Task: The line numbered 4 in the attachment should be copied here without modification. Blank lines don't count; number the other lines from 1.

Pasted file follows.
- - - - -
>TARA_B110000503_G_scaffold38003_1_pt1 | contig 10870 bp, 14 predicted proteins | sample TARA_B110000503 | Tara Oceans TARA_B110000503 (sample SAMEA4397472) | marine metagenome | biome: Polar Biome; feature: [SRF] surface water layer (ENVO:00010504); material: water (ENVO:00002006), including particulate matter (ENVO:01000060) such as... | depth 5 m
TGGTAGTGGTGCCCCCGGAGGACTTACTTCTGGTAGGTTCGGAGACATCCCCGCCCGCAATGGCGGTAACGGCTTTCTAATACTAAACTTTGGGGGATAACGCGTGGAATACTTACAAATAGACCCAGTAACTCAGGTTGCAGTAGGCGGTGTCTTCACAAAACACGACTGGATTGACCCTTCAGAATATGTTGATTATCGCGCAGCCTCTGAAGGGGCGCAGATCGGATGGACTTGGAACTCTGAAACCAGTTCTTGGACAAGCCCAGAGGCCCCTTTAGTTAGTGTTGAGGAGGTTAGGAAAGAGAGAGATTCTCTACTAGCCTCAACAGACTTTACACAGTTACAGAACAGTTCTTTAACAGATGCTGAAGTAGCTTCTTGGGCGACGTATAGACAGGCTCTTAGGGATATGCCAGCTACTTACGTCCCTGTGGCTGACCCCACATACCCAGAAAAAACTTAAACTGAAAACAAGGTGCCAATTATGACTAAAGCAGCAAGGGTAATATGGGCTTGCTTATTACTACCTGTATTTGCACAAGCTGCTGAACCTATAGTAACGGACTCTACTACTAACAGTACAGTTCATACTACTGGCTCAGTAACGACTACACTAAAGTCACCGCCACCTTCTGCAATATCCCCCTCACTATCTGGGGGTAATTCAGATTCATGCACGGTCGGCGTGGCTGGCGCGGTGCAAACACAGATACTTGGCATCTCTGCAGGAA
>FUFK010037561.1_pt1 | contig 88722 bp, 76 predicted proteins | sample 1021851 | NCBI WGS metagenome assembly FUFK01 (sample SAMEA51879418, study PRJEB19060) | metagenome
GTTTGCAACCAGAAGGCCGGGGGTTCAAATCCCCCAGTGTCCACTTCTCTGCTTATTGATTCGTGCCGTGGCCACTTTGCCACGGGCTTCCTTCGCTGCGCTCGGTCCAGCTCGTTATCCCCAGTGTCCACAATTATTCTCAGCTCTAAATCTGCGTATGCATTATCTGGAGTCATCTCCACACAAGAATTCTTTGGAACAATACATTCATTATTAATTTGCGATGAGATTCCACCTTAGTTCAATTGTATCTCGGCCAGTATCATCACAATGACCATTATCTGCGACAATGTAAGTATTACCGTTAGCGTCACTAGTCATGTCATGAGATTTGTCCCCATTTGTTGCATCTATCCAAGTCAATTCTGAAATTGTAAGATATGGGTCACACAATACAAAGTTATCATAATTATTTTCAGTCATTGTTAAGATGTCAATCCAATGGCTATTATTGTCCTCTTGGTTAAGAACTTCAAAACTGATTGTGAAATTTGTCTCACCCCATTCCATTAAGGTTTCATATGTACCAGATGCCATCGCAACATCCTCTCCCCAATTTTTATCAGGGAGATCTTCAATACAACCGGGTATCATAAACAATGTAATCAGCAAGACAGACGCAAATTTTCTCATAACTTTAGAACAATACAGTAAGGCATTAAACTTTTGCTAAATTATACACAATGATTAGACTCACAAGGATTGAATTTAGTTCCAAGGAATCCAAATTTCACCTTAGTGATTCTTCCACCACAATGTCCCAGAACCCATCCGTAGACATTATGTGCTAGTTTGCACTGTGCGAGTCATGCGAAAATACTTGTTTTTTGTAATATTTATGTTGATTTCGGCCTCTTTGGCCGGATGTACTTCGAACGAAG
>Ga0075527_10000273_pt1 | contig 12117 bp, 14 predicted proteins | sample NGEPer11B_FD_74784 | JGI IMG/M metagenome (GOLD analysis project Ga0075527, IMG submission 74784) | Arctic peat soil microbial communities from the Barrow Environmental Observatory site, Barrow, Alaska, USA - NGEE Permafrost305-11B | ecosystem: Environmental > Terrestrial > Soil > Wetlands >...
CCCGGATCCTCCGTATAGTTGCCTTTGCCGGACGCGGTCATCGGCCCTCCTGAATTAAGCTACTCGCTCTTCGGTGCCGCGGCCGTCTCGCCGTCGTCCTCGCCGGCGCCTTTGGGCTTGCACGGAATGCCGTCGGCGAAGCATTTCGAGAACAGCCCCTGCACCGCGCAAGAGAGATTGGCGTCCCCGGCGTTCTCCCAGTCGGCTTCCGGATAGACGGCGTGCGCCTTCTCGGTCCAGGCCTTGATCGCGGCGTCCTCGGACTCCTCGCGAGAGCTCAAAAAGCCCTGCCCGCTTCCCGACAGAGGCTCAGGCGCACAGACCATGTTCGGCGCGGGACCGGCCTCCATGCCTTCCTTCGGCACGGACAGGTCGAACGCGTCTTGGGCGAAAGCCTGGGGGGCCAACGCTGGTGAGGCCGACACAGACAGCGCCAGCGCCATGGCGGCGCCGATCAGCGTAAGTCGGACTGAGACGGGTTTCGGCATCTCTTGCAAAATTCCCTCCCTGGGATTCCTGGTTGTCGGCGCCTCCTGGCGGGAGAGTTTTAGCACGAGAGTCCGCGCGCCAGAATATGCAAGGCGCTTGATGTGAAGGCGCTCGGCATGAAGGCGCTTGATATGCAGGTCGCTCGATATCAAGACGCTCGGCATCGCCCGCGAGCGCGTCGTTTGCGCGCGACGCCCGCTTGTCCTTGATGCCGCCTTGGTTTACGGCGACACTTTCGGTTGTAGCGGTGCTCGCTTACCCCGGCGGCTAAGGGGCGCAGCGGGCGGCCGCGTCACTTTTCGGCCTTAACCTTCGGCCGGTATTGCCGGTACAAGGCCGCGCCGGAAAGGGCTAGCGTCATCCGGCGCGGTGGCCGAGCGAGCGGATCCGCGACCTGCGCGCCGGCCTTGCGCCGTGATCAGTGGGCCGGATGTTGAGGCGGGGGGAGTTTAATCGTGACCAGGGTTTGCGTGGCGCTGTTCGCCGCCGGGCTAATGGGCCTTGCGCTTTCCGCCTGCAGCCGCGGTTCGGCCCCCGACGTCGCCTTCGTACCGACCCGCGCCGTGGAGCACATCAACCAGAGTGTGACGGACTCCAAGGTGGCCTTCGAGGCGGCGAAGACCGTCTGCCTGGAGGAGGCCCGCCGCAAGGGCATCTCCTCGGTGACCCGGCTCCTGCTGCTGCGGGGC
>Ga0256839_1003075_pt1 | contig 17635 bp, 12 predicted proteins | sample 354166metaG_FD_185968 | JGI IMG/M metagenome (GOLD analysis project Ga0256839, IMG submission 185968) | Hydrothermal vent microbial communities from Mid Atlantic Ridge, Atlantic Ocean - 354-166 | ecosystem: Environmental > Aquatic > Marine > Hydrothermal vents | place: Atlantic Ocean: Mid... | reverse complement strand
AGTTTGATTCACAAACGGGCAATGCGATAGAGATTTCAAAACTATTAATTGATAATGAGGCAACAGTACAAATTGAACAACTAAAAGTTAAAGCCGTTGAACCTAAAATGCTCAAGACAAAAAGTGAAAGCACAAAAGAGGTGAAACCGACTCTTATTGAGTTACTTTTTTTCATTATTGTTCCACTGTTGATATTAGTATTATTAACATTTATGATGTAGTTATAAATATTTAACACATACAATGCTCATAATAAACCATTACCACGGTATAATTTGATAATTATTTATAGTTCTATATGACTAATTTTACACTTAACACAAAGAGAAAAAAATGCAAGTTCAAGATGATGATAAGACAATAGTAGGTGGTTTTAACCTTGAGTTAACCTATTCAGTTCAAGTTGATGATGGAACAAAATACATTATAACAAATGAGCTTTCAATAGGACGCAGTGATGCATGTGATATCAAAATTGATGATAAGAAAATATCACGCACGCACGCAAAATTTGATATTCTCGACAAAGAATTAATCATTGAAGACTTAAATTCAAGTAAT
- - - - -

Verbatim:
GTTTGCAACCAGAAGGCCGGGGGTTCAAATCCCCCAGTGTCCACTTCTCTGCTTATTGATTCGTGCCGTGGCCACTTTGCCACGGGCTTCCTTCGCTGCGCTCGGTCCAGCTCGTTATCCCCAGTGTCCACAATTATTCTCAGCTCTAAATCTGCGTATGCATTATCTGGAGTCATCTCCACACAAGAATTCTTTGGAACAATACATTCATTATTAATTTGCGATGAGATTCCACCTTAGTTCAATTGTATCTCGGCCAGTATCATCACAATGACCATTATCTGCGACAATGTAAGTATTACCGTTAGCGTCACTAGTCATGTCATGAGATTTGTCCCCATTTGTTGCATCTATCCAAGTCAATTCTGAAATTGTAAGATATGGGTCACACAATACAAAGTTATCATAATTATTTTCAGTCATTGTTAAGATGTCAATCCAATGGCTATTATTGTCCTCTTGGTTAAGAACTTCAAAACTGATTGTGAAATTTGTCTCACCCCATTCCATTAAGGTTTCATATGTACCAGATGCCATCGCAACATCCTCTCCCCAATTTTTATCAGGGAGATCTTCAATACAACCGGGTATCATAAACAATGTAATCAGCAAGACAGACGCAAATTTTCTCATAACTTTAGAACAATACAGTAAGGCATTAAACTTTTGCTAAATTATACACAATGATTAGACTCACAAGGATTGAATTTAGTTCCAAGGAATCCAAATTTCACCTTAGTGATTCTTCCACCACAATGTCCCAGAACCCATCCGTAGACATTATGTGCTAGTTTGCACTGTGCGAGTCATGCGAAAATACTTGTTTTTTGTAATATTTATGTTGATTTCGGCCTCTTTGGCCGGATGTACTTCGAACGAAG